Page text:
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For Bomber Command, the term 'Phoney War' never really meant much. Five Blenheims of 107 Squadron were among the blood and bullets the day after war was declared and only one came back.
On 14 December 1939, in a disastrous raid on shipping, 99 Squadron lost six Wellingtons with only three survivors out of thirty-six crew. Even worse, in the biggest air battle so far, 18 December, Wilhelmshaven, five Wellingtons of 9 Squadron went down, four of 37 Squadron and two of 149 Squadron.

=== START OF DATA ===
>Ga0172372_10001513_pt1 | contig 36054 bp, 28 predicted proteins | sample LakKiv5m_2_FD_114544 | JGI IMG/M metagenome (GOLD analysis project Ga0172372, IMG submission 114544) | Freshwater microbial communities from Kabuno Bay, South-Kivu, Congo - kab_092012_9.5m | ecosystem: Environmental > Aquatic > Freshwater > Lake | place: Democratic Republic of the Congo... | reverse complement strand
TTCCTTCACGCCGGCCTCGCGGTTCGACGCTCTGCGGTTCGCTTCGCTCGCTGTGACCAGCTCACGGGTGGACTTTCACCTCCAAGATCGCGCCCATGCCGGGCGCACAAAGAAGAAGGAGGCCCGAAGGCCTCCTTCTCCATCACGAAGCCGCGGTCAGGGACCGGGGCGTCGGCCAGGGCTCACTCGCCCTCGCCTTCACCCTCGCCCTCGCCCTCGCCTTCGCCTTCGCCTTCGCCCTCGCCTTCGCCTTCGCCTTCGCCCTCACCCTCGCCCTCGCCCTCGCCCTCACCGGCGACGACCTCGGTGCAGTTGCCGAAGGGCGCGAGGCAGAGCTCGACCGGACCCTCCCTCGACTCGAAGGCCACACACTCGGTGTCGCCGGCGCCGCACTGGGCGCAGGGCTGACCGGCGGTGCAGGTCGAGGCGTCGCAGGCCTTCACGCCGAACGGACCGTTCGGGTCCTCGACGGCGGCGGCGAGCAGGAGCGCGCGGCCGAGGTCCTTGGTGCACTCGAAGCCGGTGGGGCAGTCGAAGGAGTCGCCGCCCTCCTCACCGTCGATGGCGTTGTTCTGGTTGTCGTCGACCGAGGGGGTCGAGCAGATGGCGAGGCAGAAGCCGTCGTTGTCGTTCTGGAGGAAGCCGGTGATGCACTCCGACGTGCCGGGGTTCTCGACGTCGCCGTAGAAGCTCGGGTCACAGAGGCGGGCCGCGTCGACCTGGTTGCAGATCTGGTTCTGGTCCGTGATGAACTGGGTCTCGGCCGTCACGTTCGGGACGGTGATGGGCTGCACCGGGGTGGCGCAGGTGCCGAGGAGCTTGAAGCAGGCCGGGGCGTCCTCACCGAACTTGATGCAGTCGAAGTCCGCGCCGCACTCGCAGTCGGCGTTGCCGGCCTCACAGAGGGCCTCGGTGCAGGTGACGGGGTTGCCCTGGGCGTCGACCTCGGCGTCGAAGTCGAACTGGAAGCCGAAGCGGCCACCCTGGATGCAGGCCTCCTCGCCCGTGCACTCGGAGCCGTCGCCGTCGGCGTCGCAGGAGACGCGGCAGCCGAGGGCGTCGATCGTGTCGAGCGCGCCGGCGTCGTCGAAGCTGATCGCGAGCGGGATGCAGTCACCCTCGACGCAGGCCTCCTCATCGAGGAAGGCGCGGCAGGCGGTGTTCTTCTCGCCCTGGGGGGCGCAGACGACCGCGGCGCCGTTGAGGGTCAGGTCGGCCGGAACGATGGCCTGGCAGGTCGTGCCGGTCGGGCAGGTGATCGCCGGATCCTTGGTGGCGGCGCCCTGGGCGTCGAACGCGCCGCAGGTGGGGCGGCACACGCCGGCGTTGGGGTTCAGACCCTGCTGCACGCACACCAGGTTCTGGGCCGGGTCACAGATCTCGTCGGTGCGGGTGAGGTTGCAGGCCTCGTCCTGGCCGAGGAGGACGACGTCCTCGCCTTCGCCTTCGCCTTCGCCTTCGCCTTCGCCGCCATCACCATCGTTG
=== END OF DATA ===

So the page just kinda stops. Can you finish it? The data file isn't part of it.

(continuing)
Bomber Command lost sixty-eight aircraft and crews in action in the four war months of 1939, and a further seventy-eight in accidents. In the months up to the French surrender, losses rose spectacularly as the Germans triumphed wherever they went. In a few hours on 14 May, resisting the Blitzkrieg, forty-seven Fairey Battles and Bristol Blenheims were shot from the sky. Through the Scandinavian defence, in France and Belgium, at Dunkirk and, at last, over Germany, for Bomber Command there was no Phoney War. It was real war from the start.
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